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Arirang flash mob makes impression

A sense of impression and deep emotion often comes at unexpected moments and places. Many people who happened to be on the street of Ssamji-gil in Insa-dong, central Seoul, on the March 1st Movement Day may have had a chance to feel that kind of sensation when they heard popular Korean folk song “Arirang” being performed by young people in their 20s and students who gathered for a flash mob.

Now the YouTube video of the performance is touching both Koreans and non-Koreans alike, attracting more than 341,000 viewers by March 19.

“I have lived more than 37 years in the United States, but this is most emotional video about my mother country,” wrote a Korean-American whose ID is donkeum2013 on YouTube.

The orchestra plays “Arirang” on the street of Ssamji-gil in Insa-dong, Seoul, on March 1 (photo courtesy of Proteurment Bang-koon Photo).

The orchestra plays “Arirang” on the street of Ssamji-gil in Insa-dong, Seoul, on March 1 (photo courtesy of Proteurment Bang-koon Photo).


“The song really shows what Korea is today,” wrote a Filipino male whose ID is diagann. “It's the love of the people to their country. It's a song with heroism in it and it embodies the true Korean spirit in the song ‘Arirang.’”

“This made me feel so great inside and out,” wrote Robert Fissel.

The video titled This is Arirang starts with a female student appearing on the street alone and playing the song on violin. She was soon joined by other participants playing various instruments including violas, cellos, and woodwind instruments. Then, performers holding brass wind instruments emerged among the bystanders.

When the song reached its climax, dozens of choir singers started singing Arirang and filled the street with harmony. Then the song changed into the Korean national anthem and bystanders started singing it together. The performance, and the YouTube video, started with an idea from Kim Shin-joong, 24, a Kyung Hee University student majoring in business administration.

A pre-performance by Hanboknoledan (photo courtesy of Proteurment Bang-koon Photo)

A pre-performance by Hanboknoledan (photo courtesy of Proteurment Bang-koon Photo)


Kim watched a documentary about a Japanese student studying in Korea and learned that there were few places where people could listen to Arirang. So Kim decided to treat the public to a surprise performance of Arirang in Insa-dong, a place where people can easily experience traditional Korean culture.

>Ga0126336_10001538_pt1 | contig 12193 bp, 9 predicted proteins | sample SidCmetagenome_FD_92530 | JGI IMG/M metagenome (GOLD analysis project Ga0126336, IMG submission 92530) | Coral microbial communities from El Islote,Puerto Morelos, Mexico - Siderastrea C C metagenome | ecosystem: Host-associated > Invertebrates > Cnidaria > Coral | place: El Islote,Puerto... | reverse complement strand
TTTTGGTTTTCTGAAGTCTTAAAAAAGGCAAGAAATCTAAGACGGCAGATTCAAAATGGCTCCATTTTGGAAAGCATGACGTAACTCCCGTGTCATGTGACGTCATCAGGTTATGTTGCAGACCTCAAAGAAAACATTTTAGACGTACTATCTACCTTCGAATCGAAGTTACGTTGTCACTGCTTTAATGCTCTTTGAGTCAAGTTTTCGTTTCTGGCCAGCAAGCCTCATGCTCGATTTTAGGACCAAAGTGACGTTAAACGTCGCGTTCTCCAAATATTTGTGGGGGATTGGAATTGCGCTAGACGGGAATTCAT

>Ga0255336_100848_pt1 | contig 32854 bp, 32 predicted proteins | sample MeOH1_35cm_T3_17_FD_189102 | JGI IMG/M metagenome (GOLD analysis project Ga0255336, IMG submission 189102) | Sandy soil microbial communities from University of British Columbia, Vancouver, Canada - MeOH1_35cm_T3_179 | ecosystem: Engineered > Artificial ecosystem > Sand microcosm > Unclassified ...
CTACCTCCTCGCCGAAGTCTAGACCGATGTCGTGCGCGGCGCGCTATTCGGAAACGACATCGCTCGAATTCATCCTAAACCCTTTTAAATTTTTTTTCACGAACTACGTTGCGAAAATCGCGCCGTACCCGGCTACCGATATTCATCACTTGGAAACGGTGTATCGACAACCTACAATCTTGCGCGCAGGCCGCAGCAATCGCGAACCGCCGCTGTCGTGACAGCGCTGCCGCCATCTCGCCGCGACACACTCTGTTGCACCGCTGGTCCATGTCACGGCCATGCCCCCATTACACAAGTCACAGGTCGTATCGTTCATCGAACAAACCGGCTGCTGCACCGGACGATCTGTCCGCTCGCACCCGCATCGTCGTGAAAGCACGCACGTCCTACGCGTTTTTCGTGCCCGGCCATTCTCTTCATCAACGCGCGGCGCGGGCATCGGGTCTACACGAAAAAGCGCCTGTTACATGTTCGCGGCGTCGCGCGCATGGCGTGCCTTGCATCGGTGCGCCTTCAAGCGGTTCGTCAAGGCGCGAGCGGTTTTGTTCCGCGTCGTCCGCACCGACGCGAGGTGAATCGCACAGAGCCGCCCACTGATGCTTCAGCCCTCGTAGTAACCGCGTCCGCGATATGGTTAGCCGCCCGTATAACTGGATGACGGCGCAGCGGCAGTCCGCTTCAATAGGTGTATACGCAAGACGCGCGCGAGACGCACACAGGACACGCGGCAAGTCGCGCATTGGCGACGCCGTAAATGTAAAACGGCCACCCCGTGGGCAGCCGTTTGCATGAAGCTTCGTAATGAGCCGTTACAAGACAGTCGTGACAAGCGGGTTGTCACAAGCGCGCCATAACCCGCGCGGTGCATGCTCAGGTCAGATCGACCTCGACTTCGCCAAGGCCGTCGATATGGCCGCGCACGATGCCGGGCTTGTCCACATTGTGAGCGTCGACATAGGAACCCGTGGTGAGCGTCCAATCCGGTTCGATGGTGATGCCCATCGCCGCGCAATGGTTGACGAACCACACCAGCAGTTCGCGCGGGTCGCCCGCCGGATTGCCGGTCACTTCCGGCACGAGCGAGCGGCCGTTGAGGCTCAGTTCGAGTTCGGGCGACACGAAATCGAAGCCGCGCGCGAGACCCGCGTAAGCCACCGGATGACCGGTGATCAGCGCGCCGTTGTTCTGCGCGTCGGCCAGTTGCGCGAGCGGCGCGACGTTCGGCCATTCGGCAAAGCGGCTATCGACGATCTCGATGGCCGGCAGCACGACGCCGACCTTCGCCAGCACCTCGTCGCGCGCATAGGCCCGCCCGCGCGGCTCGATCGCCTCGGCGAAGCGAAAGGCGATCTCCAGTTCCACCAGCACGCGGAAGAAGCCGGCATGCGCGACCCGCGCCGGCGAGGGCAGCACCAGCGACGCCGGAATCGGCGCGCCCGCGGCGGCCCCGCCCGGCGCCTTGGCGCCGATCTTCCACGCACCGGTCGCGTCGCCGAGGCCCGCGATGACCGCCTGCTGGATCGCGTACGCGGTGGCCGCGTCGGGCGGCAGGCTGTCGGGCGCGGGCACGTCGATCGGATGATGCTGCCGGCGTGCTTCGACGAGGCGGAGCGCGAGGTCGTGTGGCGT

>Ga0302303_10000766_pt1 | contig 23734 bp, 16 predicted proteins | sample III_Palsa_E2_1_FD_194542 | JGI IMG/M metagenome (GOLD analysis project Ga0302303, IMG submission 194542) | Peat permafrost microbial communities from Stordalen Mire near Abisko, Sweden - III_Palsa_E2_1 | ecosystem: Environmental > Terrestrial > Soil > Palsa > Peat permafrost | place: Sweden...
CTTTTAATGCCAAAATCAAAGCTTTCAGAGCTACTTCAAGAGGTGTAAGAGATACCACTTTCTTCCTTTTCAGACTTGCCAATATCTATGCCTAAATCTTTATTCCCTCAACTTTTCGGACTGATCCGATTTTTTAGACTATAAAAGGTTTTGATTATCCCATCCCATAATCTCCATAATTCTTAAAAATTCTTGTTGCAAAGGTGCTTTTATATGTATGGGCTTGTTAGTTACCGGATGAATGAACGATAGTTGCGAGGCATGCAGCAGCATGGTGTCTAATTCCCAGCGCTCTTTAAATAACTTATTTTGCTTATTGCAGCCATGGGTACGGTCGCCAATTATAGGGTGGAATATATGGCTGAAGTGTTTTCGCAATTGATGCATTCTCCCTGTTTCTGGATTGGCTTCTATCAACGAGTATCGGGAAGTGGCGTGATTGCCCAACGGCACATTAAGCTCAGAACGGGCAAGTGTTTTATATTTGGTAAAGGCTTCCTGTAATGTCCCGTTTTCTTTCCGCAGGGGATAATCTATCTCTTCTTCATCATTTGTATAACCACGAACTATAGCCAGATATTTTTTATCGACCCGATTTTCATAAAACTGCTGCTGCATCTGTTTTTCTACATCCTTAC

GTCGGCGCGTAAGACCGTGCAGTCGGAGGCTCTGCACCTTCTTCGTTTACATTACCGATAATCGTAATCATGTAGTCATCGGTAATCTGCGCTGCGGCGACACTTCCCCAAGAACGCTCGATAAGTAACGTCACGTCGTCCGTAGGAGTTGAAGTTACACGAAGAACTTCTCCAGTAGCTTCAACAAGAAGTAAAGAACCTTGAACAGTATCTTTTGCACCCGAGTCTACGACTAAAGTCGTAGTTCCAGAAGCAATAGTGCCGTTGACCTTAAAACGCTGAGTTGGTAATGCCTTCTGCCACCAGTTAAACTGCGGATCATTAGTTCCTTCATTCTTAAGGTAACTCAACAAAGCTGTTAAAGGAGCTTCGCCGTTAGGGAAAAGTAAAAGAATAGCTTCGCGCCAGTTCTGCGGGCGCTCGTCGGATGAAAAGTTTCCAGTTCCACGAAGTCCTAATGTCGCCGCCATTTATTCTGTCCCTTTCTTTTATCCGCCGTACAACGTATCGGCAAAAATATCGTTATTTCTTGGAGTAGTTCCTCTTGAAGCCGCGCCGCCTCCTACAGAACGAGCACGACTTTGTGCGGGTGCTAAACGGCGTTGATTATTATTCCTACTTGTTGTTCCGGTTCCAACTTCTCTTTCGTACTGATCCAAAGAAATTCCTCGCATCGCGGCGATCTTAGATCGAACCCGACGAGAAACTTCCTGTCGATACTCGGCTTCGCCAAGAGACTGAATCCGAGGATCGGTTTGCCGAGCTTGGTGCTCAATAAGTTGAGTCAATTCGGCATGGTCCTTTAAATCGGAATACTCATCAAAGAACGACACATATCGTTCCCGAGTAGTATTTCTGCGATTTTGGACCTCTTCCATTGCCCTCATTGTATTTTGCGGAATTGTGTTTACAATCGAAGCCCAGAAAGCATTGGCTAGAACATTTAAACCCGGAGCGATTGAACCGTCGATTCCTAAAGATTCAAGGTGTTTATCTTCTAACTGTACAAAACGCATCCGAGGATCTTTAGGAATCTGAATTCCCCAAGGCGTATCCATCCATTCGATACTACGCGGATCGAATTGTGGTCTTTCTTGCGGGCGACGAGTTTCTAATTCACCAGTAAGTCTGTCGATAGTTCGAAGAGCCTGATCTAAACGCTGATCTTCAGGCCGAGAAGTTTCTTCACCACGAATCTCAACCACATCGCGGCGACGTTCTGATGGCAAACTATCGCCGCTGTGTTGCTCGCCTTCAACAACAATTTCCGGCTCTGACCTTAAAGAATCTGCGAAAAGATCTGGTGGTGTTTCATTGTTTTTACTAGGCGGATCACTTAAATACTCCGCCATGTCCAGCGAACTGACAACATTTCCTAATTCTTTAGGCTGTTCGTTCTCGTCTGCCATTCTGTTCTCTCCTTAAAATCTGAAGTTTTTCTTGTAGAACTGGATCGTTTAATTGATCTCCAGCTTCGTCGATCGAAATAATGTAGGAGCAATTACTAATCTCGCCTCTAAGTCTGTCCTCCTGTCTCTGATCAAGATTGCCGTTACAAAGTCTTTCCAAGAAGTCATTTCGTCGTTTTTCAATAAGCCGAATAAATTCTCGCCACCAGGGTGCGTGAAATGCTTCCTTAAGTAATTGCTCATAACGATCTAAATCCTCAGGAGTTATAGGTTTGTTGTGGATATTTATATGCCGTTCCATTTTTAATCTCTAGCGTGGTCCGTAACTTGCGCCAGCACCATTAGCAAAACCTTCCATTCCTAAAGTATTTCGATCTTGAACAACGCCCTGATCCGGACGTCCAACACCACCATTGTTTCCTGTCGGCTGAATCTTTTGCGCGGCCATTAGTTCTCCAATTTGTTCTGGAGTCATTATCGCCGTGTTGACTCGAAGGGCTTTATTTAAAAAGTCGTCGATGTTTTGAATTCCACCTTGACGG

Kim shared the idea with his friends including Song Jun-ho and Kang Rae-yoon.

“Both classical music and gukak (traditional Korean music) are somewhat difficult genres to access and we wanted to make them more approachable to the public,” said Song, 29, a business administration student at Incheon National University and head of Proteurment, a company that helps indie bands find opportunities abroad.

“We also wanted to let the world learn more about Arirang.”

A pre-performance is held by Korea FreeRunning Parkour Federation in Insa-dong (photo courtesy of Proteurment Bang-koon Photo).

A pre-performance is held by Korea FreeRunning Parkour Federation in Insa-dong (photo courtesy of Proteurment Bang-koon Photo).


In late January, they started gathering participants for the flash mob through an association named Freeformance. In the end, 45 performers took part in the event and the number of performers including the choir who showed up for the event surpassed 100.

Woolryeok, a media art group, produced the video. Seven other groups and associations including Hanboknoledan and Korea FreeRunning Parkour Federation also took part in the event. Besides the video that includes the performance of Arirang and the Korean national anthem, they had also created teaser videos and uploaded them onto YouTube before the March 1 event took place.

“It cost KRW two million but many people volunteered agreeing on the purpose of the event and chipped in,” Song said.

This is Arirang on YouTube (video courtesy of Woolryeok)


Observers say this kind of event is part of a social movement brought by the development of Social Networking Services (SNS) and youth culture.

“One of the positive roles of SNS is that it enables easy cooperation,” Seoul National University sociology professor Chang Duk-jin was quoted as saying by Seoul Shinmun, a Korean daily newspaper. “It makes it possible for people with different talents to voluntarily come together.”

By Limb Jae-un
jun2@korea.kr

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